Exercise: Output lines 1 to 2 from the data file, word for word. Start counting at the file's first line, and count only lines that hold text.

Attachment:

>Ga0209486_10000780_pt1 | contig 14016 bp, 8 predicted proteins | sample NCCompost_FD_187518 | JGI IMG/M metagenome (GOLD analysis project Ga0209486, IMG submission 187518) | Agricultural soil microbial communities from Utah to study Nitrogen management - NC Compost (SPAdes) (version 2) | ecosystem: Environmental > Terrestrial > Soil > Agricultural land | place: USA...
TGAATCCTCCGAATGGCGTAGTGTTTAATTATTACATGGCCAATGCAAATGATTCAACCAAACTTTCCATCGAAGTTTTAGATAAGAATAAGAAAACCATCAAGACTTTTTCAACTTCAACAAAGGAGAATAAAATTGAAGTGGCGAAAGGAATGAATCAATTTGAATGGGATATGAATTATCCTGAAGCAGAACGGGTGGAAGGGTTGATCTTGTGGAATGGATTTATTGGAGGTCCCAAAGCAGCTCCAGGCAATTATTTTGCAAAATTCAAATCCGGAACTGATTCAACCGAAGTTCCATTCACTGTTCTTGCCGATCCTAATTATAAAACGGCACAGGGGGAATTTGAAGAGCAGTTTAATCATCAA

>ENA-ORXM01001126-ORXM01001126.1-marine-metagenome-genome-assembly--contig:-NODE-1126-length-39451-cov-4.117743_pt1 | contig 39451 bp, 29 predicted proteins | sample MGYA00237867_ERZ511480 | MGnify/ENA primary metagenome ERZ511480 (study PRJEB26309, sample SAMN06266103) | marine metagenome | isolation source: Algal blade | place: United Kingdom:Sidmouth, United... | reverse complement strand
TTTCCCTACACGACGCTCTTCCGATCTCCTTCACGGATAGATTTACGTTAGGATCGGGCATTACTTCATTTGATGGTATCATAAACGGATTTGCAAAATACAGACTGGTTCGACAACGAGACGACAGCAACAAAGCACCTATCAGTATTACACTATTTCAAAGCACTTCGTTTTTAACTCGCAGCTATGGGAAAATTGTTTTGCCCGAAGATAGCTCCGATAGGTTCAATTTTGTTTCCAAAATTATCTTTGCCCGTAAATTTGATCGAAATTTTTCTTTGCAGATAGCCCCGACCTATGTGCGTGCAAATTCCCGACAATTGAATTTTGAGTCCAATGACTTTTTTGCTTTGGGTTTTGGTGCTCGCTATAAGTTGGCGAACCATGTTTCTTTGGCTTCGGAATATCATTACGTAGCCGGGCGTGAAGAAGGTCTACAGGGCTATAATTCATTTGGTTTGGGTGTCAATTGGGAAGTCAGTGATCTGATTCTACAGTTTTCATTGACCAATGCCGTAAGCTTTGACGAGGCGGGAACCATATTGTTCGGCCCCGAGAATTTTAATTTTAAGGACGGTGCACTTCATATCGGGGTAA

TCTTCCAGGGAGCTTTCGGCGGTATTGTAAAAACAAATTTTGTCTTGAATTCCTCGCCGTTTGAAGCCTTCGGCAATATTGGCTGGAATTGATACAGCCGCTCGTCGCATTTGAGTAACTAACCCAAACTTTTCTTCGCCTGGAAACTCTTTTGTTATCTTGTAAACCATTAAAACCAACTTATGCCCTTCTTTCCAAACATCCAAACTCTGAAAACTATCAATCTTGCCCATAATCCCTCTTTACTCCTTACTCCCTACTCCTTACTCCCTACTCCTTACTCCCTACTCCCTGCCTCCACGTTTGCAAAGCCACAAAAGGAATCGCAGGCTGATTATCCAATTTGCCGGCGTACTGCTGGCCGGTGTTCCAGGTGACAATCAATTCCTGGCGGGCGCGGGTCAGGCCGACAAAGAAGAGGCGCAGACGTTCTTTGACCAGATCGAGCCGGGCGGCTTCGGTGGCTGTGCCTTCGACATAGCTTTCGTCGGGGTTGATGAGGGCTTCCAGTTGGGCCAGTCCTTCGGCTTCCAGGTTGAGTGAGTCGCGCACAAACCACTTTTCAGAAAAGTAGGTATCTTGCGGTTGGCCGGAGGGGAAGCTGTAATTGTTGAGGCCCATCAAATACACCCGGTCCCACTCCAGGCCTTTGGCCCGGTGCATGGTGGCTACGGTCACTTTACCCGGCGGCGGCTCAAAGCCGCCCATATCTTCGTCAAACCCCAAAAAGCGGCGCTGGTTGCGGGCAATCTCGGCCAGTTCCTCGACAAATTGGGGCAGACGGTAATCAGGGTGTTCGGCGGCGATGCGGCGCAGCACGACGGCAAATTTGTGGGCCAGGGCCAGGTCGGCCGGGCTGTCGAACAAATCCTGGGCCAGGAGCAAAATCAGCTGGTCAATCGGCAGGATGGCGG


>Ga0209486_10000780_pt1 | contig 14016 bp, 8 predicted proteins | sample NCCompost_FD_187518 | JGI IMG/M metagenome (GOLD analysis project Ga0209486, IMG submission 187518) | Agricultural soil microbial communities from Utah to study Nitrogen management - NC Compost (SPAdes) (version 2) | ecosystem: Environmental > Terrestrial > Soil > Agricultural land | place: USA...
TGAATCCTCCGAATGGCGTAGTGTTTAATTATTACATGGCCAATGCAAATGATTCAACCAAACTTTCCATCGAAGTTTTAGATAAGAATAAGAAAACCATCAAGACTTTTTCAACTTCAACAAAGGAGAATAAAATTGAAGTGGCGAAAGGAATGAATCAATTTGAATGGGATATGAATTATCCTGAAGCAGAACGGGTGGAAGGGTTGATCTTGTGGAATGGATTTATTGGAGGTCCCAAAGCAGCTCCAGGCAATTATTTTGCAAAATTCAAATCCGGAACTGATTCAACCGAAGTTCCATTCACTGTTCTTGCCGATCCTAATTATAAAACGGCACAGGGGGAATTTGAAGAGCAGTTTAATCATCAA